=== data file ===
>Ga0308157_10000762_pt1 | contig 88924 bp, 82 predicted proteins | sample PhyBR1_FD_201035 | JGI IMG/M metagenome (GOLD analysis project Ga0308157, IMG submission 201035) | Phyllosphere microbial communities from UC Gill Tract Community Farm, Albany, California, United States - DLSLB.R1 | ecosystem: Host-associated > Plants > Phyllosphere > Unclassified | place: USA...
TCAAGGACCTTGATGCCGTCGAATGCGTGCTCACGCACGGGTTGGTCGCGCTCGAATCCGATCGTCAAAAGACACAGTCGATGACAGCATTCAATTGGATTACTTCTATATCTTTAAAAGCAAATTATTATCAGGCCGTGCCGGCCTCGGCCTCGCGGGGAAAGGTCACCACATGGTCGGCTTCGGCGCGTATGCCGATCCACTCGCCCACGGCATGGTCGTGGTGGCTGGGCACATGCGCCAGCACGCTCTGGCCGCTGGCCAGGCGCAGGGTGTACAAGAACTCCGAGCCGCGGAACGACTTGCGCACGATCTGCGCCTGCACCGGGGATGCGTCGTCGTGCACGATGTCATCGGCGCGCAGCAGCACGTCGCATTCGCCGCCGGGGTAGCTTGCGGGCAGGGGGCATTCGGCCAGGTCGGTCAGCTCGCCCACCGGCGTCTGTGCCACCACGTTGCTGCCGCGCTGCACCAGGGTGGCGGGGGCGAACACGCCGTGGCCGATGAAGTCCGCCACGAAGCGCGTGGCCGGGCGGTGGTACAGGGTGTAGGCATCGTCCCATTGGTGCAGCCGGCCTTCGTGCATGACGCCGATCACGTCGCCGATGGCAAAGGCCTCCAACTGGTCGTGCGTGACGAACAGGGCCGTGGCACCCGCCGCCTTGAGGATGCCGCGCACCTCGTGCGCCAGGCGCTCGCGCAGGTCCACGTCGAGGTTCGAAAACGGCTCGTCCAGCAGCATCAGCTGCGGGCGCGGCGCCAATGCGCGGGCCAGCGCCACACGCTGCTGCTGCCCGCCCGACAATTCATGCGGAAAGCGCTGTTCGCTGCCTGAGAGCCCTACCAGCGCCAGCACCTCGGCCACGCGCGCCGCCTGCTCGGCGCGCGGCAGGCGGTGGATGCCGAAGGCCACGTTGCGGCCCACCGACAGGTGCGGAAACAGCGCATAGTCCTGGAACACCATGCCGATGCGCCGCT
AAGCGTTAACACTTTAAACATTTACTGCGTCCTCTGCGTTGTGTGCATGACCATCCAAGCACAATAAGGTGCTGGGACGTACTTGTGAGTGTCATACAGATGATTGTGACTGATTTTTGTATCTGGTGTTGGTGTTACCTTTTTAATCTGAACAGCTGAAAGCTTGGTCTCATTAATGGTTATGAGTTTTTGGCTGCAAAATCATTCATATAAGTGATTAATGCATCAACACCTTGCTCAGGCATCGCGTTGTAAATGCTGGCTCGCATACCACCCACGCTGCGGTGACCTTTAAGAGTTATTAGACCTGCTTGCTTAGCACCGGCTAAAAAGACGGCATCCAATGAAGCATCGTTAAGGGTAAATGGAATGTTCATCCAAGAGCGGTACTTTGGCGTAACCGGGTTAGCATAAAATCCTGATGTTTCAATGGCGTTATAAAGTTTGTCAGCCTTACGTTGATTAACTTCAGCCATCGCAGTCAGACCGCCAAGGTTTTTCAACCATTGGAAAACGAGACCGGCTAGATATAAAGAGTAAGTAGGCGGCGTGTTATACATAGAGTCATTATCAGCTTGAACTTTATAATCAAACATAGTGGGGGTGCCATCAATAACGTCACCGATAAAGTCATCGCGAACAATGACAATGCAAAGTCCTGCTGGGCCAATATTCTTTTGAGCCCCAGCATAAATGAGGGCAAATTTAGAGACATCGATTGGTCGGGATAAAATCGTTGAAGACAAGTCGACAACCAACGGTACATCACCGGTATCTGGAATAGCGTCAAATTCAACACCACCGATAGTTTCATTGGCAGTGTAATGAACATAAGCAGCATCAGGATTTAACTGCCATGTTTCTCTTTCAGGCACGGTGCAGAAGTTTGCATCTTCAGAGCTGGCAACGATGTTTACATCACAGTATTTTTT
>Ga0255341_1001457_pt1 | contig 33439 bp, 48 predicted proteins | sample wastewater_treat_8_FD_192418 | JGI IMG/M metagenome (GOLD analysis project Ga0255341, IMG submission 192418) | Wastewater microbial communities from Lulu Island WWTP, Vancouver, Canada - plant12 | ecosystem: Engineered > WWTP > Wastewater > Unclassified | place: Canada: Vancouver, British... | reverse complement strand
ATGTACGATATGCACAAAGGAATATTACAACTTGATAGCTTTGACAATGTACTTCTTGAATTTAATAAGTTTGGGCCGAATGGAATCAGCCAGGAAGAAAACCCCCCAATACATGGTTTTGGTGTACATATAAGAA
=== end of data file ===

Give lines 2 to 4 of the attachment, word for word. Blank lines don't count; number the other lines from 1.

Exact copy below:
TCAAGGACCTTGATGCCGTCGAATGCGTGCTCACGCACGGGTTGGTCGCGCTCGAATCCGATCGTCAAAAGACACAGTCGATGACAGCATTCAATTGGATTACTTCTATATCTTTAAAAGCAAATTATTATCAGGCCGTGCCGGCCTCGGCCTCGCGGGGAAAGGTCACCACATGGTCGGCTTCGGCGCGTATGCCGATCCACTCGCCCACGGCATGGTCGTGGTGGCTGGGCACATGCGCCAGCACGCTCTGGCCGCTGGCCAGGCGCAGGGTGTACAAGAACTCCGAGCCGCGGAACGACTTGCGCACGATCTGCGCCTGCACCGGGGATGCGTCGTCGTGCACGATGTCATCGGCGCGCAGCAGCACGTCGCATTCGCCGCCGGGGTAGCTTGCGGGCAGGGGGCATTCGGCCAGGTCGGTCAGCTCGCCCACCGGCGTCTGTGCCACCACGTTGCTGCCGCGCTGCACCAGGGTGGCGGGGGCGAACACGCCGTGGCCGATGAAGTCCGCCACGAAGCGCGTGGCCGGGCGGTGGTACAGGGTGTAGGCATCGTCCCATTGGTGCAGCCGGCCTTCGTGCATGACGCCGATCACGTCGCCGATGGCAAAGGCCTCCAACTGGTCGTGCGTGACGAACAGGGCCGTGGCACCCGCCGCCTTGAGGATGCCGCGCACCTCGTGCGCCAGGCGCTCGCGCAGGTCCACGTCGAGGTTCGAAAACGGCTCGTCCAGCAGCATCAGCTGCGGGCGCGGCGCCAATGCGCGGGCCAGCGCCACACGCTGCTGCTGCCCGCCCGACAATTCATGCGGAAAGCGCTGTTCGCTGCCTGAGAGCCCTACCAGCGCCAGCACCTCGGCCACGCGCGCCGCCTGCTCGGCGCGCGGCAGGCGGTGGATGCCGAAGGCCACGTTGCGGCCCACCGACAGGTGCGGAAACAGCGCATAGTCCTGGAACACCATGCCGATGCGCCGCT
AAGCGTTAACACTTTAAACATTTACTGCGTCCTCTGCGTTGTGTGCATGACCATCCAAGCACAATAAGGTGCTGGGACGTACTTGTGAGTGTCATACAGATGATTGTGACTGATTTTTGTATCTGGTGTTGGTGTTACCTTTTTAATCTGAACAGCTGAAAGCTTGGTCTCATTAATGGTTATGAGTTTTTGGCTGCAAAATCATTCATATAAGTGATTAATGCATCAACACCTTGCTCAGGCATCGCGTTGTAAATGCTGGCTCGCATACCACCCACGCTGCGGTGACCTTTAAGAGTTATTAGACCTGCTTGCTTAGCACCGGCTAAAAAGACGGCATCCAATGAAGCATCGTTAAGGGTAAATGGAATGTTCATCCAAGAGCGGTACTTTGGCGTAACCGGGTTAGCATAAAATCCTGATGTTTCAATGGCGTTATAAAGTTTGTCAGCCTTACGTTGATTAACTTCAGCCATCGCAGTCAGACCGCCAAGGTTTTTCAACCATTGGAAAACGAGACCGGCTAGATATAAAGAGTAAGTAGGCGGCGTGTTATACATAGAGTCATTATCAGCTTGAACTTTATAATCAAACATAGTGGGGGTGCCATCAATAACGTCACCGATAAAGTCATCGCGAACAATGACAATGCAAAGTCCTGCTGGGCCAATATTCTTTTGAGCCCCAGCATAAATGAGGGCAAATTTAGAGACATCGATTGGTCGGGATAAAATCGTTGAAGACAAGTCGACAACCAACGGTACATCACCGGTATCTGGAATAGCGTCAAATTCAACACCACCGATAGTTTCATTGGCAGTGTAATGAACATAAGCAGCATCAGGATTTAACTGCCATGTTTCTCTTTCAGGCACGGTGCAGAAGTTTGCATCTTCAGAGCTGGCAACGATGTTTACATCACAGTATTTTTT
>Ga0255341_1001457_pt1 | contig 33439 bp, 48 predicted proteins | sample wastewater_treat_8_FD_192418 | JGI IMG/M metagenome (GOLD analysis project Ga0255341, IMG submission 192418) | Wastewater microbial communities from Lulu Island WWTP, Vancouver, Canada - plant12 | ecosystem: Engineered > WWTP > Wastewater > Unclassified | place: Canada: Vancouver, British... | reverse complement strand